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J.D. Long-GarcíaSeptember 12, 2023
U.S. President Joe Biden addresses the nation on averting default and the Bipartisan Budget Agreement from the Oval Office of the White House in Washington June 2, 2023. He said he planned to sign the deal June 3. (OSV News photo/Jim Watson, pool via Reuters)

Pope Benedict XVI died last year, but I think of him often. Sometimes I think of his writings, like his trilogy on Jesus or his first encyclical as pope, “Deus Caritas Est,” the warmth of which surprised so many. But more than anything else, I think about Benedict’s resignation.

Those last few months before he abdicated the chair of Peter, he looked so frail. Many have speculated about why he chose to step down. (There was even a fictional movie about it starring Anthony Hopkins.) But from what I gather, Benedict recognized there were things to be done that he could not do. So he made way for the next leader of the Roman Catholic Church.

I thought of Benedict when I saw videos of Senator Mitch McConnell of Kentucky seeming to freeze up on two separate occasions when addressing the media. I think of him whenever I see recent pictures of Diane Feinstein of California, who at 90, is the oldest member of the Senate. Nancy Pelosi seemed to have taken the Benedict route when she stepped down as the leader of the Democratic Party in the U.S. House last year. But the 83-year-old recently announced she would run for re-election to her House seat in 2024.

Ms. Pelosi and the two leading presidential candidates in the 2024 election should reconsider. Perhaps they should follow Benedict’s example. Donald J. Trump is 77, and President Joe Biden is 80. Despite his two impeachments and now four indictments, Mr. Trump is nearly 40 points ahead of his closest Republican competitor. No credible candidate is challenging Mr. Biden for the Democratic nomination; he is around 50 points ahead of his closest rival. Barring a significant change, 2024 is looking like a rematch of 2020.

Many Americans have, I believe, well-founded concerns about whether Mr. Trump or Mr. Biden is suitable to sit in the Oval Office.

Many Americans have, I believe, well-founded concerns about whether Mr. Trump or Mr. Biden is suitable to sit in the Oval Office. Here, I am not interested in litigating the veracity of the myriad accusations their detractors have levied against them. Their ages, which are not in dispute, are reason enough to give me pause.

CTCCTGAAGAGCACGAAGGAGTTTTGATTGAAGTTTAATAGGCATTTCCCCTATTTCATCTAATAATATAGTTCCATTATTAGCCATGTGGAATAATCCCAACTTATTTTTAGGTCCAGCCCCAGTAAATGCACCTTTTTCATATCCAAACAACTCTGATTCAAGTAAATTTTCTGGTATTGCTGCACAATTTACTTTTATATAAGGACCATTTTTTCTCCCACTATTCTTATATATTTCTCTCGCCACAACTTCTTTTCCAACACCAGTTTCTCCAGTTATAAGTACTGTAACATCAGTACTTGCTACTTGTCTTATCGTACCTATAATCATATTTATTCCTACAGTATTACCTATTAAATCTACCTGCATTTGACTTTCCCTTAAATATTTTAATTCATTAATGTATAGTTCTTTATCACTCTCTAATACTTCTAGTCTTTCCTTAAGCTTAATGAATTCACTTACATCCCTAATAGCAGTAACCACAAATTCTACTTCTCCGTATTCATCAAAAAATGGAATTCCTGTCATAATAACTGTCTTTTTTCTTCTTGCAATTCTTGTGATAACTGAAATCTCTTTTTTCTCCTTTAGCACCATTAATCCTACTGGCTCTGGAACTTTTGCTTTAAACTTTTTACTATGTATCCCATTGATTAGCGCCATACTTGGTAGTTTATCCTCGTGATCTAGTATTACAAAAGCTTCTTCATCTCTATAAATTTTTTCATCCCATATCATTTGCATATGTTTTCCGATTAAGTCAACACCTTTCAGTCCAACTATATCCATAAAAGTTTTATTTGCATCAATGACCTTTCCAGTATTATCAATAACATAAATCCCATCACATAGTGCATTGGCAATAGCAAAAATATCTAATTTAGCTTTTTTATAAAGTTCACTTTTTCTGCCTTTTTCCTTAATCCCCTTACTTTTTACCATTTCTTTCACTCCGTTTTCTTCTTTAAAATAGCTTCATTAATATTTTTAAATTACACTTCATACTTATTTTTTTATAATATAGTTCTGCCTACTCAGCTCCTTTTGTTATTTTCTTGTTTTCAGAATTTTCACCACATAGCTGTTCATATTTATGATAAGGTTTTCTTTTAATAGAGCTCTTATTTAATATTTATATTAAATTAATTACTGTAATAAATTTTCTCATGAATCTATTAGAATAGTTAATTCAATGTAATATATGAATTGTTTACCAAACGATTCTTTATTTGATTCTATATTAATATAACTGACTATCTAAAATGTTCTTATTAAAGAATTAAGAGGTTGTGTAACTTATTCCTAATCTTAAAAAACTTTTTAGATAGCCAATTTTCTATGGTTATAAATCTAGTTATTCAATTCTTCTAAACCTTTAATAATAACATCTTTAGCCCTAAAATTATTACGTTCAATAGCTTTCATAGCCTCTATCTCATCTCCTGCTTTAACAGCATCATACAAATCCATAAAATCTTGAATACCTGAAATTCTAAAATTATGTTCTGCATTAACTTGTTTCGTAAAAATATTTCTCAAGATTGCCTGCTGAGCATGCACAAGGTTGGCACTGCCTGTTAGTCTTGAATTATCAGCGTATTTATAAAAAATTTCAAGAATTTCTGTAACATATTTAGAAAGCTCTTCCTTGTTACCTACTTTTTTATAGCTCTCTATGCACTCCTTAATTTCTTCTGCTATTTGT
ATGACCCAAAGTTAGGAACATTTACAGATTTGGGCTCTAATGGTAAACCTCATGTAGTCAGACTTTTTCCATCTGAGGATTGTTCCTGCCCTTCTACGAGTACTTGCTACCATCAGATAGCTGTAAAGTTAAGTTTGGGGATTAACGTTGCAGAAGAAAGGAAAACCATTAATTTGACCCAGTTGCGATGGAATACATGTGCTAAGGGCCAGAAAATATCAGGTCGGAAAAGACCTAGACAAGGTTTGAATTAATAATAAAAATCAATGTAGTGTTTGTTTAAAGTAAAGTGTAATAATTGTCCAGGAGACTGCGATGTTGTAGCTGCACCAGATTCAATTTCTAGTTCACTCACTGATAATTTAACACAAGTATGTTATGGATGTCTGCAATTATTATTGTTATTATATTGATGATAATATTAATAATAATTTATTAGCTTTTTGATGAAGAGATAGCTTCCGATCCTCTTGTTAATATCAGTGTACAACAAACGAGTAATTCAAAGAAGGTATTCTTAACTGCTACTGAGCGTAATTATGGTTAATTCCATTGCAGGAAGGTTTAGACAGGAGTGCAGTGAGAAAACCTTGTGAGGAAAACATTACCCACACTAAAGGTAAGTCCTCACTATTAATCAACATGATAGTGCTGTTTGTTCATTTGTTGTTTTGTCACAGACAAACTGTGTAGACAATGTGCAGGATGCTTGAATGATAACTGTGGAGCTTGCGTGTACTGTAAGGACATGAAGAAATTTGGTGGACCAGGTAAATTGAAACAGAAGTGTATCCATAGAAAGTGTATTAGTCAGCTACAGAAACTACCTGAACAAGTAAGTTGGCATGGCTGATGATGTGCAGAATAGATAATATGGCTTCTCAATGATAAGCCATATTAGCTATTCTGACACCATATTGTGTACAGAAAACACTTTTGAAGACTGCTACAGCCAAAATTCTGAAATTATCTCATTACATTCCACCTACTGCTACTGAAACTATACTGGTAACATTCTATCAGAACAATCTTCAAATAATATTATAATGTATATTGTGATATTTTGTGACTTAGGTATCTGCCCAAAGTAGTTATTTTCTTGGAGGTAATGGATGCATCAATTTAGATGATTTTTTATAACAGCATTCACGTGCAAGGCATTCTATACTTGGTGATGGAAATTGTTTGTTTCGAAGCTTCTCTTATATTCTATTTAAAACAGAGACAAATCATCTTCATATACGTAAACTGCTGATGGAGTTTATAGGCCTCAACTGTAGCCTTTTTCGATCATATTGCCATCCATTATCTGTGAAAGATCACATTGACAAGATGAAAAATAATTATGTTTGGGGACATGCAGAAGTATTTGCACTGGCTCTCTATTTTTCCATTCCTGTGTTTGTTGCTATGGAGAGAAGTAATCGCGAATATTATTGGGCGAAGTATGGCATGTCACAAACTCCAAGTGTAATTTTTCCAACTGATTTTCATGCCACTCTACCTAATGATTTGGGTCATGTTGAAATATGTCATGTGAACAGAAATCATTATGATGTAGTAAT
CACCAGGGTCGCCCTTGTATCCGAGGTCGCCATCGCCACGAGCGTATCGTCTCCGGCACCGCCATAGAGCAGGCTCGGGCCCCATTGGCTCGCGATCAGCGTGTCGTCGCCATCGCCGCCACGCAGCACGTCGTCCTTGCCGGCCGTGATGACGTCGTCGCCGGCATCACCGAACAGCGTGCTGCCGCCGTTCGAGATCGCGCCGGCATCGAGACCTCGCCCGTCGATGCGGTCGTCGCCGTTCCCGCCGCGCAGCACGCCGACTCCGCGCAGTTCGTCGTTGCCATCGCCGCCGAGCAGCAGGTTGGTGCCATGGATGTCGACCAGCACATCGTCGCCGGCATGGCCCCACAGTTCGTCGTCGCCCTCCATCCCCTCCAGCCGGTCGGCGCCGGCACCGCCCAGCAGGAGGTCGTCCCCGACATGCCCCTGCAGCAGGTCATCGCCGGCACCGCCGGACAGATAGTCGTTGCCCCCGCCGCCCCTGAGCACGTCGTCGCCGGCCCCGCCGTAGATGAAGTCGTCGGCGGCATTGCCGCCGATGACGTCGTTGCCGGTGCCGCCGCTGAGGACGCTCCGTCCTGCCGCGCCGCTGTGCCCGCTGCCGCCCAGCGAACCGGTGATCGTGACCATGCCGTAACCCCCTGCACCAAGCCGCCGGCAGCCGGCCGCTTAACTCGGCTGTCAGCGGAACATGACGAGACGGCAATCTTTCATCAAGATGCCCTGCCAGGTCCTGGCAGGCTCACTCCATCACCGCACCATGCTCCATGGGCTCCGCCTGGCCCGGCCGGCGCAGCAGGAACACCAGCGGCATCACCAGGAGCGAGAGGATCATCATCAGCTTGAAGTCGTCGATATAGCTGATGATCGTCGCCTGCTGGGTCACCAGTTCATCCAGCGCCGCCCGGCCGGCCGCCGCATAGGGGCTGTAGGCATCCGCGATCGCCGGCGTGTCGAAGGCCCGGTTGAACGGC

Benedict’s theology no doubt will be debated for decades to come, but I believe his resignation demonstrated a profound humility and a deep love for God and the church. As America has reported, insomnia and exhaustion were likely factors. I would argue that when Benedict resigned—the first pope in 600 years to do so—he revealed a great trust in the Holy Spirit and the cardinal electors. And he recognized it was no longer his time to lead.

“After having repeatedly examined my conscience before God,” Pope Benedict said, “I have come to the certainty that my strengths, due to an advanced age, are no longer suited to an adequate exercise of the Petrine ministry.”

Because of Benedict’s example, I am asking myself whether Mr. Biden, in particular, as a Catholic, has placed love for the United States and its people at the heart of his presidential bid. At some point, it isn’t a matter of whether candidates could lead, but should they?

Age is just a number, according to the saying, but people seem ready to admit that Mr. McConnell and Ms. Feinstein should consider retirement. That’s less true when it comes to Mr. Biden and Mr. Trump. Changing a presidential candidate at this point, their supporters argue, would be a grave misstep that could lead to defeat. “Can you imagine another four years of ______? Our nation would never survive!”

Because of Benedict’s example, I am asking myself whether Mr. Biden, in particular, as a Catholic, has a love for the United States and its people at the heart of his presidential bid.

Too often we weigh presidential candidates solely by their ability to defeat their competitors. Even the candidates themselves speak in such terms. It is a corrosive habit of mind that identifies value in winning alone, not in leading. Our partisan politics have devolved to such an extent that elections have become little more than a contest between sporting rivals. Political wonks speak of scoring points with voters. But our elections are about so much more. When it comes to our nation’s policies, lives are at stake.

Who would have been elected pope if Benedict had waited five more years to resign? Would it still have been Pope Francis? Only God knows. At 86, Francis is one of the oldest popes in history, as my colleague Gerard O’Connell recently observed. To be sure, age isn’t the only factor when weighing leaders, and the comparison between the office of the president and the papacy is necessarily limited. But as voters in a democracy, we should demand that our public servants see beyond their own careers and help guide the generation of leaders that will follow them.

Perhaps it is naïve to expect secular leaders to examine their consciences before God, as Pope Benedict did. Perhaps it is equally naïve to want candidates to put the good of their constituents before their political careers. But that is the kind of leadership we need right now. As both Benedict and Francis have demonstrated, true leadership allows others to take the reins. 

Our country needs a reset. We need fresh perspectives. As voters, we must support candidates who remind us not only of our common destiny as Americans but also of the responsibility we have as one nation among many others on earth. In short, we need someone who can truly lead.

[From 2022: “Dear God, let me vote for someone younger than me before I die.”]

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